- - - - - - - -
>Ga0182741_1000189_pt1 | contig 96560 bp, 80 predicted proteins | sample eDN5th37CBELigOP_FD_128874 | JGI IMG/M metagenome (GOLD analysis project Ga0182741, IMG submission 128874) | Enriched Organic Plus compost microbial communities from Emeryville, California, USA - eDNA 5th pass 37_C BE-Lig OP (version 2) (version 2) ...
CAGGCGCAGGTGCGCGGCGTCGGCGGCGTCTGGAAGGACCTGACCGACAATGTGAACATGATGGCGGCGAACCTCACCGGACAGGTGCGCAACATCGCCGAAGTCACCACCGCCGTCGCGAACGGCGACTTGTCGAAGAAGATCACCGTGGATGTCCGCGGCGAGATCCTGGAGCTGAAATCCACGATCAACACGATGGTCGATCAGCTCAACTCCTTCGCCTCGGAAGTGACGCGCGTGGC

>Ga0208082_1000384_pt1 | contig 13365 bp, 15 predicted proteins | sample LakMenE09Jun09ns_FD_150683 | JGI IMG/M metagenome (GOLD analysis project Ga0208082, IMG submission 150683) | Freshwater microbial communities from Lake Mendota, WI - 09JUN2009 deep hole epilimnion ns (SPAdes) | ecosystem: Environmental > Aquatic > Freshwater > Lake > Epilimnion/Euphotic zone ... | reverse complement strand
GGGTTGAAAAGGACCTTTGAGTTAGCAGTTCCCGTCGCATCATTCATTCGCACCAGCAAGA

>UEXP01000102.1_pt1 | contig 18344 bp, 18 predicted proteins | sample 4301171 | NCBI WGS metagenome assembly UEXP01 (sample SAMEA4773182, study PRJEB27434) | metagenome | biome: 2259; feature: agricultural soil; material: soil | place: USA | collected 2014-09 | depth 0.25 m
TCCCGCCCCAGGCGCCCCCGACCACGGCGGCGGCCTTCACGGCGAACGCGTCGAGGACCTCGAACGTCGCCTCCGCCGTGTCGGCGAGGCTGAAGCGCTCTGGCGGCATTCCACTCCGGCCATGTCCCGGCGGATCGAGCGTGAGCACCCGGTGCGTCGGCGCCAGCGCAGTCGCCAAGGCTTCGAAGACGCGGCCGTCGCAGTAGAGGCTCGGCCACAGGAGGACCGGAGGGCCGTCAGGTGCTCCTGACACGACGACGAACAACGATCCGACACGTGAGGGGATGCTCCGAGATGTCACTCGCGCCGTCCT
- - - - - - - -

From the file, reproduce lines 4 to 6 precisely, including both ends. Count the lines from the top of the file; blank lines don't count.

GGGTTGAAAAGGACCTTTGAGTTAGCAGTTCCCGTCGCATCATTCATTCGCACCAGCAAGA

>UEXP01000102.1_pt1 | contig 18344 bp, 18 predicted proteins | sample 4301171 | NCBI WGS metagenome assembly UEXP01 (sample SAMEA4773182, study PRJEB27434) | metagenome | biome: 2259; feature: agricultural soil; material: soil | place: USA | collected 2014-09 | depth 0.25 m
TCCCGCCCCAGGCGCCCCCGACCACGGCGGCGGCCTTCACGGCGAACGCGTCGAGGACCTCGAACGTCGCCTCCGCCGTGTCGGCGAGGCTGAAGCGCTCTGGCGGCATTCCACTCCGGCCATGTCCCGGCGGATCGAGCGTGAGCACCCGGTGCGTCGGCGCCAGCGCAGTCGCCAAGGCTTCGAAGACGCGGCCGTCGCAGTAGAGGCTCGGCCACAGGAGGACCGGAGGGCCGTCAGGTGCTCCTGACACGACGACGAACAACGATCCGACACGTGAGGGGATGCTCCGAGATGTCACTCGCGCCGTCCT